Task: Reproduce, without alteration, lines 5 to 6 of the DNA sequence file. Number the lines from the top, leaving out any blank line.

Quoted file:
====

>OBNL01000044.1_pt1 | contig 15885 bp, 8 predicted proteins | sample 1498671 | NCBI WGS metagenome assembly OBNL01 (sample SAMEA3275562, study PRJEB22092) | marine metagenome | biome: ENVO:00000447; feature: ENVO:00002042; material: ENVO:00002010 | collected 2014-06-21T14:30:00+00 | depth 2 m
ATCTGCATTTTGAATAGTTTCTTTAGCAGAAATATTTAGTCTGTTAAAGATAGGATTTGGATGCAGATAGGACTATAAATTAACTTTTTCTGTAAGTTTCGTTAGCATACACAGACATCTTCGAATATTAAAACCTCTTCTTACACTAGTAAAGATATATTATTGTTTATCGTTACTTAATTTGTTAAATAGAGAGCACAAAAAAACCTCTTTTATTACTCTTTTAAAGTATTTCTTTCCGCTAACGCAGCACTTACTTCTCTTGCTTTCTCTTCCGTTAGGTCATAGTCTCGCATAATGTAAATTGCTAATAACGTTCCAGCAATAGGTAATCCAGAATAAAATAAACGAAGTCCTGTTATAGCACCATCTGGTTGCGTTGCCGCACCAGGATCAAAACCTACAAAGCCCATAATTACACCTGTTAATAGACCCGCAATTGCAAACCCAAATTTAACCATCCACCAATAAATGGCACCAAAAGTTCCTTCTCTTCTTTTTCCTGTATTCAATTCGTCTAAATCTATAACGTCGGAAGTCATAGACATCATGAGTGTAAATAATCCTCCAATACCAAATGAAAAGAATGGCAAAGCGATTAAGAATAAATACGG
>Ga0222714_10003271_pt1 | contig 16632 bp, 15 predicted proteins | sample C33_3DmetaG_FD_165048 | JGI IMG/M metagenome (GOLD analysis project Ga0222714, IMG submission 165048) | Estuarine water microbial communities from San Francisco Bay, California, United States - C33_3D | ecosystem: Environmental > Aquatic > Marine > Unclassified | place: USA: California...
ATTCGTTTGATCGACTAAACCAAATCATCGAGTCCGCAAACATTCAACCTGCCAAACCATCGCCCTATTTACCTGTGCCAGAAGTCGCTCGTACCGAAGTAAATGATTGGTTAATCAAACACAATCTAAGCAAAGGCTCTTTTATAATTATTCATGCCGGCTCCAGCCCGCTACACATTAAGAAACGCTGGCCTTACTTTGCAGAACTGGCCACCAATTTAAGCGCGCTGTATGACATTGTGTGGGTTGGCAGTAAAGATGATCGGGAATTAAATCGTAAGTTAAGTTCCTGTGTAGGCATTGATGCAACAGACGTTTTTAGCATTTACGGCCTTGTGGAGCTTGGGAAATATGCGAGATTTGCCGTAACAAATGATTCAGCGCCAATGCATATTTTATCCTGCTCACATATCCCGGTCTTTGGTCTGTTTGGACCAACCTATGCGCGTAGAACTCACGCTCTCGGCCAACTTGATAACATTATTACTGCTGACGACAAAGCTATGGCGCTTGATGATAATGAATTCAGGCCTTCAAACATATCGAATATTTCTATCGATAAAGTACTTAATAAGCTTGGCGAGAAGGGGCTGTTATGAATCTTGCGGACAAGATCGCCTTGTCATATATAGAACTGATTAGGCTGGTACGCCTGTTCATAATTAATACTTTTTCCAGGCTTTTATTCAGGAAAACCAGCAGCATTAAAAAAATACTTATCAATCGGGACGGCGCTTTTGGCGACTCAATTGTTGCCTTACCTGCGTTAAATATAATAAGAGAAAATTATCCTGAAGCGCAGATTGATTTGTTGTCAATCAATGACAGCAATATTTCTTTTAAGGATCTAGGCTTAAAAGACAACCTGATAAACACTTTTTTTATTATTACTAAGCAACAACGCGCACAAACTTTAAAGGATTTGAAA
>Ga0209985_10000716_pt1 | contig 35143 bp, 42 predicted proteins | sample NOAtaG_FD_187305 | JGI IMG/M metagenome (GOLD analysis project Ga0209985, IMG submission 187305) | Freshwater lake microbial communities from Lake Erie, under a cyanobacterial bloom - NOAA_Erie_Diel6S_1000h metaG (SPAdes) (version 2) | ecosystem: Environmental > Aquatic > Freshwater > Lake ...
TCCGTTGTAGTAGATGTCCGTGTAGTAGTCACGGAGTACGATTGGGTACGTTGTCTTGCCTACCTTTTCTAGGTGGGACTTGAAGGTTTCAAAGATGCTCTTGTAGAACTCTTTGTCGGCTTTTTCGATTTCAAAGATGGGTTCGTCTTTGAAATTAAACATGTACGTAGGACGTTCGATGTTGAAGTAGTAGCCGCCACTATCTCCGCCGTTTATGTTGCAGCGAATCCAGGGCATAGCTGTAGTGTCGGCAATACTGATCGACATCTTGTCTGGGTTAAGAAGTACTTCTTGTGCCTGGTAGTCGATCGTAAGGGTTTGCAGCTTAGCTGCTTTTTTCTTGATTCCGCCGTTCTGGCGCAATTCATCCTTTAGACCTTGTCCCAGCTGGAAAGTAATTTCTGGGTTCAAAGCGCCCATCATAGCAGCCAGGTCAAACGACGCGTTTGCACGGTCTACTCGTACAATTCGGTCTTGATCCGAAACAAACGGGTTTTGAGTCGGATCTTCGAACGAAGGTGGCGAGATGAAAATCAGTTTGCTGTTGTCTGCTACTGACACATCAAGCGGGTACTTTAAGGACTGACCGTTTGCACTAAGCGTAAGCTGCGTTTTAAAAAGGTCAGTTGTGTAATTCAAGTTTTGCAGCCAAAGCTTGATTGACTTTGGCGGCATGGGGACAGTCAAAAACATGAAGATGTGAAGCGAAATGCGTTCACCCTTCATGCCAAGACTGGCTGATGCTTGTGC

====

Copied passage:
>Ga0209985_10000716_pt1 | contig 35143 bp, 42 predicted proteins | sample NOAtaG_FD_187305 | JGI IMG/M metagenome (GOLD analysis project Ga0209985, IMG submission 187305) | Freshwater lake microbial communities from Lake Erie, under a cyanobacterial bloom - NOAA_Erie_Diel6S_1000h metaG (SPAdes) (version 2) | ecosystem: Environmental > Aquatic > Freshwater > Lake ...
TCCGTTGTAGTAGATGTCCGTGTAGTAGTCACGGAGTACGATTGGGTACGTTGTCTTGCCTACCTTTTCTAGGTGGGACTTGAAGGTTTCAAAGATGCTCTTGTAGAACTCTTTGTCGGCTTTTTCGATTTCAAAGATGGGTTCGTCTTTGAAATTAAACATGTACGTAGGACGTTCGATGTTGAAGTAGTAGCCGCCACTATCTCCGCCGTTTATGTTGCAGCGAATCCAGGGCATAGCTGTAGTGTCGGCAATACTGATCGACATCTTGTCTGGGTTAAGAAGTACTTCTTGTGCCTGGTAGTCGATCGTAAGGGTTTGCAGCTTAGCTGCTTTTTTCTTGATTCCGCCGTTCTGGCGCAATTCATCCTTTAGACCTTGTCCCAGCTGGAAAGTAATTTCTGGGTTCAAAGCGCCCATCATAGCAGCCAGGTCAAACGACGCGTTTGCACGGTCTACTCGTACAATTCGGTCTTGATCCGAAACAAACGGGTTTTGAGTCGGATCTTCGAACGAAGGTGGCGAGATGAAAATCAGTTTGCTGTTGTCTGCTACTGACACATCAAGCGGGTACTTTAAGGACTGACCGTTTGCACTAAGCGTAAGCTGCGTTTTAAAAAGGTCAGTTGTGTAATTCAAGTTTTGCAGCCAAAGCTTGATTGACTTTGGCGGCATGGGGACAGTCAAAAACATGAAGATGTGAAGCGAAATGCGTTCACCCTTCATGCCAAGACTGGCTGATGCTTGTGC